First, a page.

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Transitioning from cash games to playing in a poker tournament, and vice versa, can be a difficult part of the gap for players of any level to bridge. Both disciplines demand, to paraphrase Liam Neeson’s character in Taken, “a very particular set of skills”, and whether those are skills you’ve “acquired over a very long career” or are still picking up, there are dangers to avoid and areas which you’ll wish to control. So what should you br looking out for as you transform yourself from a specialist to an all-rounder? We bring up the percentages.

There are some obvious differences between playing a cash game or a multi-table tournament that you’ll likely be familiar with. In a cash game, you’ll have a buy-in amount that you can easily equate to a large number of big blinds. You’ll see tournaments compared to the style of a cash game only in the early levels, when the tournament buy-in affords for similar flexibility among its players. But quickly, the blind levels increase, antes come into play and the value of a stack in terms of big blinds goes down as the tournament progresses. Cash games don’t feature this element, so your stack will always be relative to your success or failure at the table.

In addition to the relativity of your stack to the number of big blinds you’ll have, in a tournament, your stack is finite – you can’t get up and walk away with your profits, and eventually, every tournament bar the winner ends up with the roundest number of all, zero. In tournament poker, the nature of escalating blinds dictate that you’ll be playing tighter than in a cash game. After all, when your chips are gone, you’re out of the tournament! Chips are your lifeline, but you can win a much bigger prize by winning one tournament than you might in four outstanding cash game sessions.

What are the advantages of each discipline? Let’s give you some handy tips!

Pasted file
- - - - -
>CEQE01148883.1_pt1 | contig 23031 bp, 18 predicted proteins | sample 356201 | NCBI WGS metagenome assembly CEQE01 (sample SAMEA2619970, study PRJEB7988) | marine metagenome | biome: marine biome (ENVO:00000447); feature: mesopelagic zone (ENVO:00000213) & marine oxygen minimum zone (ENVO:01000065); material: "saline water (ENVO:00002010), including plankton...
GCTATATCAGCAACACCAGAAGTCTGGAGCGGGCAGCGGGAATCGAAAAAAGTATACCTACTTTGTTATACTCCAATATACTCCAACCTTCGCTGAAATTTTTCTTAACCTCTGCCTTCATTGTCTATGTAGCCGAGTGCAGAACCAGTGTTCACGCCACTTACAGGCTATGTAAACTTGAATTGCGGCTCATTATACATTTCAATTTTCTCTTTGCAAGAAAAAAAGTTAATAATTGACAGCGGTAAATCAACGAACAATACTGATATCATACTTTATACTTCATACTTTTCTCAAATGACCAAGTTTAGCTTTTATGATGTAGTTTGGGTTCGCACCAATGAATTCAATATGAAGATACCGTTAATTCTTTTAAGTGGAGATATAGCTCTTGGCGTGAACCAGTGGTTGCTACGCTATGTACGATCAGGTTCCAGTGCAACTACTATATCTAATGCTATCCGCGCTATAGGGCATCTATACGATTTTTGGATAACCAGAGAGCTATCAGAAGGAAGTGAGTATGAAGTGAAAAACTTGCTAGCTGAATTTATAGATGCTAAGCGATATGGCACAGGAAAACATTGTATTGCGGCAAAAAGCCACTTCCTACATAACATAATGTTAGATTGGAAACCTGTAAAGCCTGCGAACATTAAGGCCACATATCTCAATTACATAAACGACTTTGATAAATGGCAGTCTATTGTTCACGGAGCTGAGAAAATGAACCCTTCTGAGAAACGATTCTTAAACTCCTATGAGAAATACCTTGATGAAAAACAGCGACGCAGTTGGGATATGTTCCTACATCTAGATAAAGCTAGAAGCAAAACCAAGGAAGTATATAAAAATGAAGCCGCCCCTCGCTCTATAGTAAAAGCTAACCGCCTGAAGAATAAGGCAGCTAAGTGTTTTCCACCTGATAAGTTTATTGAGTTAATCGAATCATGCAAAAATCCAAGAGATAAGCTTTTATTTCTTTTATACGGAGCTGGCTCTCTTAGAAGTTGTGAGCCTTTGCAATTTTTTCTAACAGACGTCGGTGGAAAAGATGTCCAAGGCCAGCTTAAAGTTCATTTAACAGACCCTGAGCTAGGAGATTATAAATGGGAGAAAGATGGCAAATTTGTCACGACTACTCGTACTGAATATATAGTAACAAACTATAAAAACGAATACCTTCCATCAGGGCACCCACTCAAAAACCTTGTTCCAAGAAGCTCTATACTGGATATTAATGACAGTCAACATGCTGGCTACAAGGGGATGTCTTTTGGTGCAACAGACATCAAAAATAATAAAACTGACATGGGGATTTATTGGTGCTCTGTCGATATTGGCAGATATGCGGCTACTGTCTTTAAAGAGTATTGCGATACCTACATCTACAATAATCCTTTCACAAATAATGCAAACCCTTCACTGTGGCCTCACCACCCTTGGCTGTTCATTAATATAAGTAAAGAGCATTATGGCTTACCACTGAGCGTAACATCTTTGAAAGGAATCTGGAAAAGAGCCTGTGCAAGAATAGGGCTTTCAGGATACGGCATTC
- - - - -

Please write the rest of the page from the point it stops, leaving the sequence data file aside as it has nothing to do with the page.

Cash Games

You can take every edge in cash games that you find – tournaments don’t always allow for that as play is highly situational. Cash games over the long term bear out any right choice, because even if you lose in short term you’ll show a profit in the long run. Variance be dashed!

When switching from tournaments to cash games, you should be playing less hands than your VPIP in tournaments, which will typically be anywhere between 17-22%. Because you are short-stacked more in a tournament, the shove/fold area of play that dominates certain stages can affect your overall mentality in poker. Cash games typically start 300-500 big blinds deep for many participants, so you don’t need to have that element of risk that tournaments are designed to put participants in.

It is easier to exploit bad play over a longer amount of time in a cash game. You will also – hopefully – start to make a profit from the get-go, whereas in a tournament, only the top 10-15% are going home with a return on their investment. Micro-managing your stack and your buy-in is much easier in cash games.

If you can perfect a speciality in playing cash games (Pot Limit Omaha or 6-Max No Limit, for example) then there are often games that you can really make good money in, often very quickly. It’s much harder to establish a game choice edge over your opponents in Texas No Limit Hold’Em.


One of the earliest chances you get to prove your tournament mettle will possibly be in folding, even in slightly +EV positions. Knowing that you have the ability to wait your moment rather than exploit the tiniest edge could mean putting yourself in a much better spot later on in the tournament.

One of the most important parts of tournament play is stealing blinds. Whereas in a cash game you’ll often be adding just 2-3% to your stack, in tournaments, you’re often adding 10%+, with even more pot odds in your favour when the tournament reaches its pivotal stages.

The importance of fold equity is paramount in tournament play, whereby your stack is sufficient to be able to get a fold from another player. In cash games, of course, even if everyone is sitting just 100 big blinds deep, an all-in move would almost always be enough to scare off callers. In tournament play, however, this definition is far more marginally applied. When you make a move like a steal or a re-steal pre-flop, you must make sure that you have fold equity. Only re-steal if you believe that your opponents will fold, but if you are sure, then make hay when you can, and watch how often players call off their tournament stack all-in – it isn’t often!

Using the ‘money bubble’ to make money isn’t something you do in cash games. Your objective is to win tournaments, and certainly come in the top few places, so the crucial benefit of aggression in a long-term tournament poker strategy is common. Use the money bubble to supplement your stack by identifying players who are tight, have a smaller stack than you, or often call with very light holdings (great to double through if you’re holding a premium pair). The bubble is the point in tournament poker when you push your stack, so take advantage of it!

Though there are many differences between cash games and tournament poker, if you apply yourself to each discipline and retain focus whenever you sit down, you’ll be a profitable player in both arenas. Good luck!

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